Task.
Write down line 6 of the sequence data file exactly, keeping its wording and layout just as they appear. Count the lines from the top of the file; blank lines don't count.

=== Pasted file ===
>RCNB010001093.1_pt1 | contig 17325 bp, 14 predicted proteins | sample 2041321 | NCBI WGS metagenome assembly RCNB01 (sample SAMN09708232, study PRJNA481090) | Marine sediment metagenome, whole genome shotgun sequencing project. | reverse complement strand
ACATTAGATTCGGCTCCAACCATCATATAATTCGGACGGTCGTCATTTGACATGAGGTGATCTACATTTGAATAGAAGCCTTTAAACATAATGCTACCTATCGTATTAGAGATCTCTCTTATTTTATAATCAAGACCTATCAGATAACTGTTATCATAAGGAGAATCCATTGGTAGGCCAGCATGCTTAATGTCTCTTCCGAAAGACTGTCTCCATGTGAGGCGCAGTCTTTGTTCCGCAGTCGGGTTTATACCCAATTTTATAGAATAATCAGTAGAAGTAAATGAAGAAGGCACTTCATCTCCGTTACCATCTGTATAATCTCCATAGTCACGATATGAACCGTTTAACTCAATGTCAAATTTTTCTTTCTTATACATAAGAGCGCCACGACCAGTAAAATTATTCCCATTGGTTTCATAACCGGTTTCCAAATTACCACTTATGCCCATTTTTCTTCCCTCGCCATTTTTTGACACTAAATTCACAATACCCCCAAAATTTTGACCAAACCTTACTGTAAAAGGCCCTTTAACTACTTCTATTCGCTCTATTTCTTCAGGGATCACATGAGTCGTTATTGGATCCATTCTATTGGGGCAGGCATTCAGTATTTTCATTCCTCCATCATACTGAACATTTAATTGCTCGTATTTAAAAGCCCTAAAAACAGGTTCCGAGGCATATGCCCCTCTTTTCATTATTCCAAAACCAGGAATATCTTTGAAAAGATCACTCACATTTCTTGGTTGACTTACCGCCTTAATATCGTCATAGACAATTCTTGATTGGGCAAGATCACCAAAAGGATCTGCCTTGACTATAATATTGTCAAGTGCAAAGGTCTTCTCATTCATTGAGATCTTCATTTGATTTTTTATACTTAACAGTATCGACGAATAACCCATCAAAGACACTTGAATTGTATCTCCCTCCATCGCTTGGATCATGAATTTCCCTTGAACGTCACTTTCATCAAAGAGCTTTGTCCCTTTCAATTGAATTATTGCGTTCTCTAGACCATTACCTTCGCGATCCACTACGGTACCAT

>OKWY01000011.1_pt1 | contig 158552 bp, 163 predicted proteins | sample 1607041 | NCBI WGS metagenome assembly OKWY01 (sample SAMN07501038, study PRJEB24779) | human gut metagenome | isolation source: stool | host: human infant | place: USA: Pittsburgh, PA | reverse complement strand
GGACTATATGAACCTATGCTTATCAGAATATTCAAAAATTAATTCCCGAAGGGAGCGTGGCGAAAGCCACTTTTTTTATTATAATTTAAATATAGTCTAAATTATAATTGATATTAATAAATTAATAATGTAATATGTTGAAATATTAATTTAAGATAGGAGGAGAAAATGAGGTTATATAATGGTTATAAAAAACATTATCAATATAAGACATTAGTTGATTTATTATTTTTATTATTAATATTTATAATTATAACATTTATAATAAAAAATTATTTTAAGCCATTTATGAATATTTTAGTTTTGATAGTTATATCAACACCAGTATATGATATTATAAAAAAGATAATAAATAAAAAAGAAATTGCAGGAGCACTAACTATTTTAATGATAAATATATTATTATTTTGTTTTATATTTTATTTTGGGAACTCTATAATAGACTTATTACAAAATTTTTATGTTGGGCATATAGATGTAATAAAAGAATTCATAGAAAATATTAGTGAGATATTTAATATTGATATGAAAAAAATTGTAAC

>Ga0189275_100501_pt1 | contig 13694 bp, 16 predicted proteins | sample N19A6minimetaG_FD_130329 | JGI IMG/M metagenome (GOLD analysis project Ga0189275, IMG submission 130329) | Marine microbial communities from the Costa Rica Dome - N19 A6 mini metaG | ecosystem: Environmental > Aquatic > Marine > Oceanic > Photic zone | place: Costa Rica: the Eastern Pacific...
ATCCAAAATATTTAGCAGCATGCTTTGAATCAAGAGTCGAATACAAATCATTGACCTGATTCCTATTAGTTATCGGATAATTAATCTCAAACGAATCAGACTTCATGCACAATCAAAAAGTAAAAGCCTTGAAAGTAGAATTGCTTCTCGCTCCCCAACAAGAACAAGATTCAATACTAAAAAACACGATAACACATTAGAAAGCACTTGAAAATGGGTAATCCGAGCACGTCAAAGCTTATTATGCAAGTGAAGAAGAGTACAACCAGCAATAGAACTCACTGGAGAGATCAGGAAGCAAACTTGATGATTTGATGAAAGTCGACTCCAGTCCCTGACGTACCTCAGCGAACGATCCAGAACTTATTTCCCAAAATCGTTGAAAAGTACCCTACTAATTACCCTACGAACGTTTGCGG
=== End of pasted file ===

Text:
ATCCAAAATATTTAGCAGCATGCTTTGAATCAAGAGTCGAATACAAATCATTGACCTGATTCCTATTAGTTATCGGATAATTAATCTCAAACGAATCAGACTTCATGCACAATCAAAAAGTAAAAGCCTTGAAAGTAGAATTGCTTCTCGCTCCCCAACAAGAACAAGATTCAATACTAAAAAACACGATAACACATTAGAAAGCACTTGAAAATGGGTAATCCGAGCACGTCAAAGCTTATTATGCAAGTGAAGAAGAGTACAACCAGCAATAGAACTCACTGGAGAGATCAGGAAGCAAACTTGATGATTTGATGAAAGTCGACTCCAGTCCCTGACGTACCTCAGCGAACGATCCAGAACTTATTTCCCAAAATCGTTGAAAAGTACCCTACTAATTACCCTACGAACGTTTGCGG